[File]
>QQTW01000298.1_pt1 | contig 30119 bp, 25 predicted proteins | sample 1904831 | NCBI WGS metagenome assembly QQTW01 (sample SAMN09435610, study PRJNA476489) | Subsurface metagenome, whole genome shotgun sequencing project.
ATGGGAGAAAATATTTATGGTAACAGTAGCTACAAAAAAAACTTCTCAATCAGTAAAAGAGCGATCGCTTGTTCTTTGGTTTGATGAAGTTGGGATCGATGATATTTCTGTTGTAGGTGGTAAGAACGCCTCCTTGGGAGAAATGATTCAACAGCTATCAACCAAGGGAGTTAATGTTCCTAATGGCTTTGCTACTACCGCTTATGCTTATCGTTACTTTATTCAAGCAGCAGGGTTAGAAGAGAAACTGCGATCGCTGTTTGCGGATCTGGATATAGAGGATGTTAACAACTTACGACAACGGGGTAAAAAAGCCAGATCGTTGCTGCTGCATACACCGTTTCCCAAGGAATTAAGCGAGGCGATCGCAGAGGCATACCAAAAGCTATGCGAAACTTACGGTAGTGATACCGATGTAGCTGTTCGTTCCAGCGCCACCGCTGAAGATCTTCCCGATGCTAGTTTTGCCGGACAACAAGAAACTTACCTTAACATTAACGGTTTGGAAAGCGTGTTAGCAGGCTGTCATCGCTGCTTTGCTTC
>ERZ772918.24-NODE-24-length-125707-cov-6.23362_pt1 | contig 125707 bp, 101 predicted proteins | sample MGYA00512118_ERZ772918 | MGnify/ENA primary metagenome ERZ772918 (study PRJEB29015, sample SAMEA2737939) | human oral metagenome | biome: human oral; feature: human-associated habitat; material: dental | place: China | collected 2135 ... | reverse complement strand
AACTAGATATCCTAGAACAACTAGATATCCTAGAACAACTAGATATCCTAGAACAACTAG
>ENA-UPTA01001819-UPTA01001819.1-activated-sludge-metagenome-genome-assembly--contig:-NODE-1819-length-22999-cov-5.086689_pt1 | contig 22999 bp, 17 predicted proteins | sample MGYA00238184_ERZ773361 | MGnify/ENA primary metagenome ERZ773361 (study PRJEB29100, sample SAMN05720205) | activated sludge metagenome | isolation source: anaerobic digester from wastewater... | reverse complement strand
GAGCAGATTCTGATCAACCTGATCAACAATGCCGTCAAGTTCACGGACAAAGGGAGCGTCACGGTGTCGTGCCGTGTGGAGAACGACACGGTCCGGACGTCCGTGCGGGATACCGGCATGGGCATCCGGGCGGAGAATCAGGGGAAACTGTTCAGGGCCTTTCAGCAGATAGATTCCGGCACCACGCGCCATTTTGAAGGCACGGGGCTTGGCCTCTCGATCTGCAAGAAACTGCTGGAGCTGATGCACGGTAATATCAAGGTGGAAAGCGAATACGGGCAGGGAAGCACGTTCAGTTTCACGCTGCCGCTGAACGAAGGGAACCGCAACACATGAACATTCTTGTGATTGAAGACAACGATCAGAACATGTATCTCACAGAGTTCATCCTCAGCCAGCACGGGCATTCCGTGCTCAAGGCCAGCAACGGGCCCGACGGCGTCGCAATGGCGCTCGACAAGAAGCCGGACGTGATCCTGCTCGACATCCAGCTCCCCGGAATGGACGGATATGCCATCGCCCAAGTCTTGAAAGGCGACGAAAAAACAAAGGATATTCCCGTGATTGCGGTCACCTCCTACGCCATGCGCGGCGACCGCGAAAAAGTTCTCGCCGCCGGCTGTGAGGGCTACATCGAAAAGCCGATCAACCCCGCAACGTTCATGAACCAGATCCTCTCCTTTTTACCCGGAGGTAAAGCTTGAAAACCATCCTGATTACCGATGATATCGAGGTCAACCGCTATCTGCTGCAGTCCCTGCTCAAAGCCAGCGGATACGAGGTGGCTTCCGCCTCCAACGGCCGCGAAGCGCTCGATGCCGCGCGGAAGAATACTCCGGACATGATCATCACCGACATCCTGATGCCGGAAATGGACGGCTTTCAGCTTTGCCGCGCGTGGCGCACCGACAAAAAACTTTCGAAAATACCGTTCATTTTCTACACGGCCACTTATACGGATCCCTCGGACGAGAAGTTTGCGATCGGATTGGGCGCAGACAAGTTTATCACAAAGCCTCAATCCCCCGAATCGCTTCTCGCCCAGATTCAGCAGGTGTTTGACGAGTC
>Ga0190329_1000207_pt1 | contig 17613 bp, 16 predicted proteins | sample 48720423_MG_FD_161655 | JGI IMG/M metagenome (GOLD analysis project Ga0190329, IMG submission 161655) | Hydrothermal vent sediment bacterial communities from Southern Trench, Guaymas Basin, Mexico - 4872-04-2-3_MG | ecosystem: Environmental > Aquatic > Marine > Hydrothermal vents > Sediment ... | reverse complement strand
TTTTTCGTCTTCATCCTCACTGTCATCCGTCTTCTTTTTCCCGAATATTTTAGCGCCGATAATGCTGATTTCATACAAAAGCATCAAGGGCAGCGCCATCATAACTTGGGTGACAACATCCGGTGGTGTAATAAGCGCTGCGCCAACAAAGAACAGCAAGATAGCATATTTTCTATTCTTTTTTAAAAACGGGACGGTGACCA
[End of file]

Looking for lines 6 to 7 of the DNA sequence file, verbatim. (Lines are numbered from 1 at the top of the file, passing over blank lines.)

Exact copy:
GAGCAGATTCTGATCAACCTGATCAACAATGCCGTCAAGTTCACGGACAAAGGGAGCGTCACGGTGTCGTGCCGTGTGGAGAACGACACGGTCCGGACGTCCGTGCGGGATACCGGCATGGGCATCCGGGCGGAGAATCAGGGGAAACTGTTCAGGGCCTTTCAGCAGATAGATTCCGGCACCACGCGCCATTTTGAAGGCACGGGGCTTGGCCTCTCGATCTGCAAGAAACTGCTGGAGCTGATGCACGGTAATATCAAGGTGGAAAGCGAATACGGGCAGGGAAGCACGTTCAGTTTCACGCTGCCGCTGAACGAAGGGAACCGCAACACATGAACATTCTTGTGATTGAAGACAACGATCAGAACATGTATCTCACAGAGTTCATCCTCAGCCAGCACGGGCATTCCGTGCTCAAGGCCAGCAACGGGCCCGACGGCGTCGCAATGGCGCTCGACAAGAAGCCGGACGTGATCCTGCTCGACATCCAGCTCCCCGGAATGGACGGATATGCCATCGCCCAAGTCTTGAAAGGCGACGAAAAAACAAAGGATATTCCCGTGATTGCGGTCACCTCCTACGCCATGCGCGGCGACCGCGAAAAAGTTCTCGCCGCCGGCTGTGAGGGCTACATCGAAAAGCCGATCAACCCCGCAACGTTCATGAACCAGATCCTCTCCTTTTTACCCGGAGGTAAAGCTTGAAAACCATCCTGATTACCGATGATATCGAGGTCAACCGCTATCTGCTGCAGTCCCTGCTCAAAGCCAGCGGATACGAGGTGGCTTCCGCCTCCAACGGCCGCGAAGCGCTCGATGCCGCGCGGAAGAATACTCCGGACATGATCATCACCGACATCCTGATGCCGGAAATGGACGGCTTTCAGCTTTGCCGCGCGTGGCGCACCGACAAAAAACTTTCGAAAATACCGTTCATTTTCTACACGGCCACTTATACGGATCCCTCGGACGAGAAGTTTGCGATCGGATTGGGCGCAGACAAGTTTATCACAAAGCCTCAATCCCCCGAATCGCTTCTCGCCCAGATTCAGCAGGTGTTTGACGAGTC
>Ga0190329_1000207_pt1 | contig 17613 bp, 16 predicted proteins | sample 48720423_MG_FD_161655 | JGI IMG/M metagenome (GOLD analysis project Ga0190329, IMG submission 161655) | Hydrothermal vent sediment bacterial communities from Southern Trench, Guaymas Basin, Mexico - 4872-04-2-3_MG | ecosystem: Environmental > Aquatic > Marine > Hydrothermal vents > Sediment ... | reverse complement strand